You submitted Attachment 2 as an argument that stack test results (apparently from the FIRE data base) were lower than those in the spreadsheet for miscellaneous hazardous pollutants. The purpose of the FIRE data base, from which they seem to have been derived, is to compile test reports that have not been reviewed by EPA (or DAQ) for reliability and appropriateness for use in estimation of emissions. Also, the values for Unit 2 in your Table 2, are almost always higher (by an order of magnitude) than the "USEPA Average" factors listed. In almost all cases, the average of the three units presented is approximately equal (or even larger than) to that number. The point of reference to this Attachment is not clear and it seems to add little to the resolution of the question of the linear relationship that you contest. We can discuss this further if some information is missing or being misinterpreted, but until we have defensible, representative test data, using approved protocols, we must insist on the use of the acknowledged conservative values in the spreadsheets, taken directly from AP-42, and as indicated in my September 9, 1997 letter to you. Unit specific test data, of course, continue to be preferable, as long as conditions are properly tested, appropriately representative and documented.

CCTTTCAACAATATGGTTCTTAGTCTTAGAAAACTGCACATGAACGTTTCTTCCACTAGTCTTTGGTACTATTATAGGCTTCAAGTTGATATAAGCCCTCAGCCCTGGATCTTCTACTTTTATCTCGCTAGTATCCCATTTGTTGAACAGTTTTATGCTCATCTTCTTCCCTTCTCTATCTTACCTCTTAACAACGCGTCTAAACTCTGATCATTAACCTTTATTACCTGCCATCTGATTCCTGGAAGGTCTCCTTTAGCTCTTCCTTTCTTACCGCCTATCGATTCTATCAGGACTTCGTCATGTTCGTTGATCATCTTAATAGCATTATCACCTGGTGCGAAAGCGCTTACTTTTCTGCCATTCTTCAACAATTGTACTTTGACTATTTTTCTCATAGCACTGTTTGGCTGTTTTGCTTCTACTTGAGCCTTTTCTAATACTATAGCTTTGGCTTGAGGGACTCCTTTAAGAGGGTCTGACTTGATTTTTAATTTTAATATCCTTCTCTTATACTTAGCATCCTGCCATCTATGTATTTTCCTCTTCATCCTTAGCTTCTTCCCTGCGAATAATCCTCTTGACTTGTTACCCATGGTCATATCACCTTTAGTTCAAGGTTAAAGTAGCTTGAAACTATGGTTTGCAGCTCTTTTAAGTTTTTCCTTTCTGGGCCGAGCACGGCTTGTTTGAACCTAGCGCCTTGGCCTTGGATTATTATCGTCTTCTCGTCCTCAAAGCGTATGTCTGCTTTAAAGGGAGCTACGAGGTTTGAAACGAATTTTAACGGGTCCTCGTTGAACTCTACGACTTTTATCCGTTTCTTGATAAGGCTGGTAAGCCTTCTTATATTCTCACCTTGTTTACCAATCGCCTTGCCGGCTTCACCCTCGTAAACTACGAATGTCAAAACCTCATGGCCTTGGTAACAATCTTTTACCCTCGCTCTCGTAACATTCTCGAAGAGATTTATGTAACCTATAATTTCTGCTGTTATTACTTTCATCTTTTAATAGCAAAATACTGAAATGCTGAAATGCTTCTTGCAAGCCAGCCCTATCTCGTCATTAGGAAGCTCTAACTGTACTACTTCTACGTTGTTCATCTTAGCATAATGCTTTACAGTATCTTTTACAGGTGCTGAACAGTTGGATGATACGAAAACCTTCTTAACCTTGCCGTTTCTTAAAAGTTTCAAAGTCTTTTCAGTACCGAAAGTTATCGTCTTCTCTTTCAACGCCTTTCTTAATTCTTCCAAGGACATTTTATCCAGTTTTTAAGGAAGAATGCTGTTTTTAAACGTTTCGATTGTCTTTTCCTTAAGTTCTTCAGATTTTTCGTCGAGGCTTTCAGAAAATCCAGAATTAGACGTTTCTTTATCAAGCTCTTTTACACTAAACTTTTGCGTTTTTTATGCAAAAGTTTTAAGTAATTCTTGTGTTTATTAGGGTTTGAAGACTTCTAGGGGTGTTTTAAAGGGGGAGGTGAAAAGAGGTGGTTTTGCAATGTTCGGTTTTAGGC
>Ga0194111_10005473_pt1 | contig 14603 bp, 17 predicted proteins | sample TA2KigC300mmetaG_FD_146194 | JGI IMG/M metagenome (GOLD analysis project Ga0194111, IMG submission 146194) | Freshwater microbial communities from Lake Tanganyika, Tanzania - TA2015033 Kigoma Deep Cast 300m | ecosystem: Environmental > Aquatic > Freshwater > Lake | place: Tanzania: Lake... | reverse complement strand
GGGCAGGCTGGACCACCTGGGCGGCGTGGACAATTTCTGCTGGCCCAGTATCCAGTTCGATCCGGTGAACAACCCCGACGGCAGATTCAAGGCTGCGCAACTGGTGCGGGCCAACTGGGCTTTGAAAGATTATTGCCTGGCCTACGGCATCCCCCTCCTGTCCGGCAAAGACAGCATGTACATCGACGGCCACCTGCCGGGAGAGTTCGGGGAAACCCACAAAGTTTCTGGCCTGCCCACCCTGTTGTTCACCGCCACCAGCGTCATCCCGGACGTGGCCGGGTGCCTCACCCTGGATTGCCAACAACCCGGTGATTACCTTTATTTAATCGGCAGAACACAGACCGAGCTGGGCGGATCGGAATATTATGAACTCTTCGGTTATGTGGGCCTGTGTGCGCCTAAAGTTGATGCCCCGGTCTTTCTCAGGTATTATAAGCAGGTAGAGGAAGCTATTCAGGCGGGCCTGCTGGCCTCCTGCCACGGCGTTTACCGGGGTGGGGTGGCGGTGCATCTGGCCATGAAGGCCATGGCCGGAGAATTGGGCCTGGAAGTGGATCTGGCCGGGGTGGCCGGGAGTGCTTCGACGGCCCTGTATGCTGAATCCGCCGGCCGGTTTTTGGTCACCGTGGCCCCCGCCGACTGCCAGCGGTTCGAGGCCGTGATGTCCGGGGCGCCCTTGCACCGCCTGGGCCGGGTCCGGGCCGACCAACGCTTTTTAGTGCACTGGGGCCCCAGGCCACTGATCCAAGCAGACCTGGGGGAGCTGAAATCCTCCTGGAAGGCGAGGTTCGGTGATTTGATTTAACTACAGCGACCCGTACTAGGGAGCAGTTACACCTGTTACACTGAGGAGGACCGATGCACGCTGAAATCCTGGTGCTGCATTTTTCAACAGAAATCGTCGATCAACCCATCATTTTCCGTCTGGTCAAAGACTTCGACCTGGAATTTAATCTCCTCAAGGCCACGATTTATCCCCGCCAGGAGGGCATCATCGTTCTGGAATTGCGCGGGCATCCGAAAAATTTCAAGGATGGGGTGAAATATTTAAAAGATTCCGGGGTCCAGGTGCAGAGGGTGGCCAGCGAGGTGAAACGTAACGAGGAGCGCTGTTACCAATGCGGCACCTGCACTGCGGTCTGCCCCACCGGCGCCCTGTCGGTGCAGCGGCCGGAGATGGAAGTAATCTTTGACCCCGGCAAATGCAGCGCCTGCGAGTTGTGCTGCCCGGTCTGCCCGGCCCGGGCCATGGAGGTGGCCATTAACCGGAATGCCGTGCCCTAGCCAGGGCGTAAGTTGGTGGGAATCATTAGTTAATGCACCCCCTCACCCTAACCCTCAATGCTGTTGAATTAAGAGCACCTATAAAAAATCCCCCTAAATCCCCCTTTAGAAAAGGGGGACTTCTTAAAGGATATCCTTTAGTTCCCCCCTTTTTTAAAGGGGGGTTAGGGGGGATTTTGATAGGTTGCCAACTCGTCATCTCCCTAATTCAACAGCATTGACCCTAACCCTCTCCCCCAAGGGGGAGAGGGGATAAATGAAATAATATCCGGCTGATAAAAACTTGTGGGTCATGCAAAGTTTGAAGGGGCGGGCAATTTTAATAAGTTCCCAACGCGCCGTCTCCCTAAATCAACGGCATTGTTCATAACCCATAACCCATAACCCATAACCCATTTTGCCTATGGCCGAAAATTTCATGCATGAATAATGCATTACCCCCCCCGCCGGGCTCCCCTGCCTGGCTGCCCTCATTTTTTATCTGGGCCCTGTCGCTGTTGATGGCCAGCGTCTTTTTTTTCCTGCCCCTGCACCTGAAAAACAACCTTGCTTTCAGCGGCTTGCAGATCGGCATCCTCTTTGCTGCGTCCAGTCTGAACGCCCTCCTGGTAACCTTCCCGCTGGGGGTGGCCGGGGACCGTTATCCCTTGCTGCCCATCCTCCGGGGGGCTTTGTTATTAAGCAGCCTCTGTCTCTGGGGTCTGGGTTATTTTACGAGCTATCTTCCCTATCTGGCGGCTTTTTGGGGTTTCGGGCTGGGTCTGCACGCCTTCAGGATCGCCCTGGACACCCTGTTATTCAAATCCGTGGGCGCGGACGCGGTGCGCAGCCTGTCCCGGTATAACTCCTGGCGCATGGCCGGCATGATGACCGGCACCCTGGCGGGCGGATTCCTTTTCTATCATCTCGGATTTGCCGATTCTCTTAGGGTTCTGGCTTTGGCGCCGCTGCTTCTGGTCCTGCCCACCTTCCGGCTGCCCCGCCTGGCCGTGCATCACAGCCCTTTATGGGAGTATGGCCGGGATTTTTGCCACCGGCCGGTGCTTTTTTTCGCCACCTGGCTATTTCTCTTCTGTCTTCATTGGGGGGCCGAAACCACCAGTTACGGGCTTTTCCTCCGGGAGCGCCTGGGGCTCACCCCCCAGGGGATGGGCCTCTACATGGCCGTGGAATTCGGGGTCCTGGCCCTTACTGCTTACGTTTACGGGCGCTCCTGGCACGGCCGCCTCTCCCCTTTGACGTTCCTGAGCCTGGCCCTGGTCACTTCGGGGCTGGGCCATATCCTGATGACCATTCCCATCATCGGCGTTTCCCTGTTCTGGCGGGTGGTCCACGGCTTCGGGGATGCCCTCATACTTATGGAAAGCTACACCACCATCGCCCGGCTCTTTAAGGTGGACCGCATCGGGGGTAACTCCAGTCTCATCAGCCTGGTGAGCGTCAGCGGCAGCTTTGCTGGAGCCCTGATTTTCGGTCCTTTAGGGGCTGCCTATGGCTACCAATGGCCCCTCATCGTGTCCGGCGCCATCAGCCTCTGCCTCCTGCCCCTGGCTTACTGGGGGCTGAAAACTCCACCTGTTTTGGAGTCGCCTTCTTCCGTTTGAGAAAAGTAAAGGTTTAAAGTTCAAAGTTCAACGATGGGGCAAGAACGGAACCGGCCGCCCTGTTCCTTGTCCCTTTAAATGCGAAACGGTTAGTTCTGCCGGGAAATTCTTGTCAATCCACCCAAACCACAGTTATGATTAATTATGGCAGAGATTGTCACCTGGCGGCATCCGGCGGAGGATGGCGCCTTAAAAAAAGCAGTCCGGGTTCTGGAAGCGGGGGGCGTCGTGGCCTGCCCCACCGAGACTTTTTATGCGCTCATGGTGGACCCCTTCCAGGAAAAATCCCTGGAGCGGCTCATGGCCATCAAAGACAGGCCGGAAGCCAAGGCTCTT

In the same section of your letter, you refer tomulticlone particulate control efficiencies. We must also caution against "blind acceptance" of typical control efficiencies being applicable in all situations. The cited particulate control efficiencies were provided by Michael Koerschner of the Asheville Regional Office at the request of Mr. David Stout, Broyhill Furniture Industries, Inc., during a February 4, 1998 telephone conversation regarding control efficiencies of multicyclones. The efficiencies quoted by Mr. Koerschner are from Table C.2-3, "Typical Collection Efficiencies of Various Particulate Control Devices," of AP-42 for a "multiple cyclone w/o fly ash reinjection." During the telephone conversation, Mr. Koerschner expressed his opinion that these numbers seemed high and would not apply specifically to wood-fired boilers. You will also note that in the Section 1.6.4 and Tables 1.6-1 and 1.6-6 of the AP-42 Section that you submitted as an attachment, there is a discussion of different applications and different efficiencies for applications of these types of control devices that range from 50% to 95%. Therefore, the DAQ will not typically accept unqualified "typical control efficiencies," but rather an analysis and justification of the efficiencies by objective means for each application.